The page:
These clay letters are a fine motor activity we made years ago, but we still use them today in multisensory learning activities. In fact, the clay alphabet is such a great tool for sight word and spelling word manipulatives. This week, we used two of my top Occupational Therapy recommendations in a combined fine motor power activity…to make stamped letters for learning!
We used clay and alphabet stamps to make our own clay letters for hands-on learning, including practicing spelling words, sight words, letter identification, and letter order. This was the perfect learning tool for my second grader, kindergartner, and preschooler!
Clay Letters for multisensory learning
As an Occupational Therapist, I often times recommended using clay as a therapeutic tool. It’s resistive and provides proprioceptive feedback while working on hand strength. Combined with letter stamps, we were able to make our own movable and colorful letters.
Pressing the alphabet stamps into the clay is a great fine motor exercise and one that strengthens the hands, promoting a functional pencil grasp, separation of the sides of the hand, and intrinsic hand strength.
Fine Motor Work Activity
How to Make Clay Letters
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You’ll need to start with alphabet stamps for pressing into the clay, and some colorful clay. You’ll want to get the type of clay that quick dries.
We used our Alphabet Stamp Set to press lower case letters into small, rolled balls of modeling clay. I love the bright colors of THIS brand.
To make he clay letters, kids are really strengthening the hands.
First, ask your child to first pull off small pieces of clay from the long rolls. Roll the clay into small balls and gently press them into disks.
Then, have your child find the letters of the alphabet in alphabetical order. Using the Melissa and Doug Alphabet Stamp Set was a great way to further our fine motor work. The size and shape of the letter stamps in this set are perfect for working on intrinsic muscle strength and tripod grasp.
Pressing the stamps into the clay is a nice way to address precision.
Press too hard, and the clay disk is too thin.
Press to lightly, and the letter’s impression is not deep enough in the clay. This precision of grasp requires proprioceptive awareness.
The brand of clay that we used does not harden. This makes a nice activity for kids, but if you want to keep your letters, use a modeling clay that does dry out.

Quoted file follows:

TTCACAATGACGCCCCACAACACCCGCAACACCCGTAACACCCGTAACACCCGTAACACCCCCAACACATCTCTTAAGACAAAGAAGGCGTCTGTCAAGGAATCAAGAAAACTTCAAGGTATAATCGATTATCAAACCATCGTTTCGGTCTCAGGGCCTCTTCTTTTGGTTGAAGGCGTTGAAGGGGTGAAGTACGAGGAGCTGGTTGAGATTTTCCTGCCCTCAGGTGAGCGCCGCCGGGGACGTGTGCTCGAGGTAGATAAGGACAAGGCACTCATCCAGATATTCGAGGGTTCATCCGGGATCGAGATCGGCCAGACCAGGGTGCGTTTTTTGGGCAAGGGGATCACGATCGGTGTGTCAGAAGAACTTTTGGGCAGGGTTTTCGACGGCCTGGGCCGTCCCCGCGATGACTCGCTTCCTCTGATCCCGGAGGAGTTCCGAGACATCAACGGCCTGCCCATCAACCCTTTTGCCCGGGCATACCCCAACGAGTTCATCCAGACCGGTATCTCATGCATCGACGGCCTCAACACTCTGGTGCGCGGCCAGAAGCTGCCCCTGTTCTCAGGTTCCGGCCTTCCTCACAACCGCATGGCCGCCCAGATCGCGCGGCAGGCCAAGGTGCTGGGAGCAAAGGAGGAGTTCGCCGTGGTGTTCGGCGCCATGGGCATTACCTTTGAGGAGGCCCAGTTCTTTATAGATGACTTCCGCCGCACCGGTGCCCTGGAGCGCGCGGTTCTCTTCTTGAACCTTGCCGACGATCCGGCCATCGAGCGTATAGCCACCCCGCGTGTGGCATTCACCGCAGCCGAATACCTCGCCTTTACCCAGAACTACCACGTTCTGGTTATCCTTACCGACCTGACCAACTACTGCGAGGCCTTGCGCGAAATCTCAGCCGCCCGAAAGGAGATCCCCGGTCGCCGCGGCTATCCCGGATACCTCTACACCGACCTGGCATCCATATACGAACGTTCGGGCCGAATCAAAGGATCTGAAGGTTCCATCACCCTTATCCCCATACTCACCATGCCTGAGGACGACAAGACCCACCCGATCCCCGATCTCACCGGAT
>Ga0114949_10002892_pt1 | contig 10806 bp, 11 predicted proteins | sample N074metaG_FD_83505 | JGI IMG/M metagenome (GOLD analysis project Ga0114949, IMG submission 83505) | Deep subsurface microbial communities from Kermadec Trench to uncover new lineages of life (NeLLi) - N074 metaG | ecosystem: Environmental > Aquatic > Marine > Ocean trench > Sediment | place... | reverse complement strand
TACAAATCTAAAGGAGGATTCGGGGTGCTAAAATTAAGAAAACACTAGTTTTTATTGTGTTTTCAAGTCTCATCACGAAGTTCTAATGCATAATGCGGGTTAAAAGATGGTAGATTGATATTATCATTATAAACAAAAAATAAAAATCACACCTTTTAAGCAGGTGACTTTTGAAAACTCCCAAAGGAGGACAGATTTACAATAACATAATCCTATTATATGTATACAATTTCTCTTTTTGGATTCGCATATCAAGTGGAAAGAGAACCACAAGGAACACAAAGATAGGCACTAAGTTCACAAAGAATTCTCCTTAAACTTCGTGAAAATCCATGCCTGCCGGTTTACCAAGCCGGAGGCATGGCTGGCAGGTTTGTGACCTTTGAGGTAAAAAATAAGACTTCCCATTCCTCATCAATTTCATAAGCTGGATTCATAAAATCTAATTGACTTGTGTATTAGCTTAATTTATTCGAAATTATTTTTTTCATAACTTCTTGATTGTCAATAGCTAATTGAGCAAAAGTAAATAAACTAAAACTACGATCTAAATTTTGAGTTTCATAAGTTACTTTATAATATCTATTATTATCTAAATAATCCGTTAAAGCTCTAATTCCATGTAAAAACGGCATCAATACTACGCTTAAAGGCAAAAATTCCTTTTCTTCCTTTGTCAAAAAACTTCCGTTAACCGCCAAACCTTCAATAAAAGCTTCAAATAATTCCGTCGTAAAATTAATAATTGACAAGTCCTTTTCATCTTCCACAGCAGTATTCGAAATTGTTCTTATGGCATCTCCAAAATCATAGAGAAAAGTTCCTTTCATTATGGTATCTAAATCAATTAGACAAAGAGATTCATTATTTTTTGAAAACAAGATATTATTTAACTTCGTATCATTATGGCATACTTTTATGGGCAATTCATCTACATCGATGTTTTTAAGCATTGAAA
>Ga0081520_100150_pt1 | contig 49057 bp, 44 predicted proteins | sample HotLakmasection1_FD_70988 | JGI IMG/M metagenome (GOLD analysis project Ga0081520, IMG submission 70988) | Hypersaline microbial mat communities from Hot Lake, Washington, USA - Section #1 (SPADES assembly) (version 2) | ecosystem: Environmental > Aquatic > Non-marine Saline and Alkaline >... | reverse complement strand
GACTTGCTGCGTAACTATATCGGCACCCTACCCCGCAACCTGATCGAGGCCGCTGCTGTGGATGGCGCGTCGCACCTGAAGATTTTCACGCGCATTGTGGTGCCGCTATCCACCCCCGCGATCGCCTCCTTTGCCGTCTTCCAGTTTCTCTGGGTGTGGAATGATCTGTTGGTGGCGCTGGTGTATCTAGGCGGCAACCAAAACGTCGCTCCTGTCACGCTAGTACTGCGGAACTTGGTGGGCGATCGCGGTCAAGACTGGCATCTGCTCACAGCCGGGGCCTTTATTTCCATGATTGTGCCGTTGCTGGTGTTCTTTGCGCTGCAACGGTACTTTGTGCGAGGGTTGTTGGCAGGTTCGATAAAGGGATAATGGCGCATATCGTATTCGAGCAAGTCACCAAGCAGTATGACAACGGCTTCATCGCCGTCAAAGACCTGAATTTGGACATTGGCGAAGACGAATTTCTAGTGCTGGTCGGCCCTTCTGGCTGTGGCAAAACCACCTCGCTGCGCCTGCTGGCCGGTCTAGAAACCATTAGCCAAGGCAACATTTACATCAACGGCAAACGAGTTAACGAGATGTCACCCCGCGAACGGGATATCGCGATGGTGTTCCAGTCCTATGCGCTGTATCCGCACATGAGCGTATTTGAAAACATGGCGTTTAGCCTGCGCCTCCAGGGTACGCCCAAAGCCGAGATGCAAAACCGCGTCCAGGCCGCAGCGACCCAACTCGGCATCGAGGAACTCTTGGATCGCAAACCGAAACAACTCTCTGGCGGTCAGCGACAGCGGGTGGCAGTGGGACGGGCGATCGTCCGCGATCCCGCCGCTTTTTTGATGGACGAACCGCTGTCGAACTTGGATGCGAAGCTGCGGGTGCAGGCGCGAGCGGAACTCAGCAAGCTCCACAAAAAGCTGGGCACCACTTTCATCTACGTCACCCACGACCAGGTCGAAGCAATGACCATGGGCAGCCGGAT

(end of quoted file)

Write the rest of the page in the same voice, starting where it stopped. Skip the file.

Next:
Learning Activities with Clay Letters
We used our clay letters in a bunch of different activities. Try some of these hands-on letter activities:
- Practice spelling words.
- Practice spelling sight words.
- Arrange letters on the table. Ask kids to visually scan for letters to find in alphabetical order.
- Practice letter identification.
- Copy the letters to work on letter formation.
- Arrange the letters on a table. Pull out a letter and ask your child to name a word that starts with that letter. Ask them to write the words to practice handwriting.
- Practice decodable reading and word building with the clay letters.
More Letter Fine Motor Activities
You’ll love the fine motor activities in our Letters Fine Motor Kit. The printable kit is loaded with letter activities that build fine motor skills. You can grab it and all of the other themed fine motor kits below, to build skills through play.
Use these Fine Motor Kits for hands-on activity kits to develop fine motor skills, strength, dexterity, and manipulation. Kids LOVE these fine motor kits for the motivating activities. Therapists love them because it’s fresh, fun ways to work on pinch, grip, manipulation skills, and much more. Try some of these themed therapy kits:
- Fall Fine Motor Kit
- Winter Fine Motor Kit
- Spring Fine Motor Kit
- Summer Fine Motor Kit
- Frogs and Toads Themed Fine Motor Kit
- Letters! Fine Motor Kit
- Outer Space Themed Fine Motor Kit
- Valentine’s Day Fine Motor Kit
- Penguin Themed Fine Motor Kit
- Snowman Themed Fine Motor Kit
Colleen Beck, OTR/L has been an occupational therapist since 2000, working in school-based, hand therapy, outpatient peds, EI, and SNF. Colleen created The OT Toolbox to inspire therapists, teachers, and parents with easy and fun tools to help children thrive. Read her story about going from an OT making $3/hour (after paying for kids’ childcare) to a full-time OT resource creator for millions of readers. Want to collaborate? Send an email to email@example.com.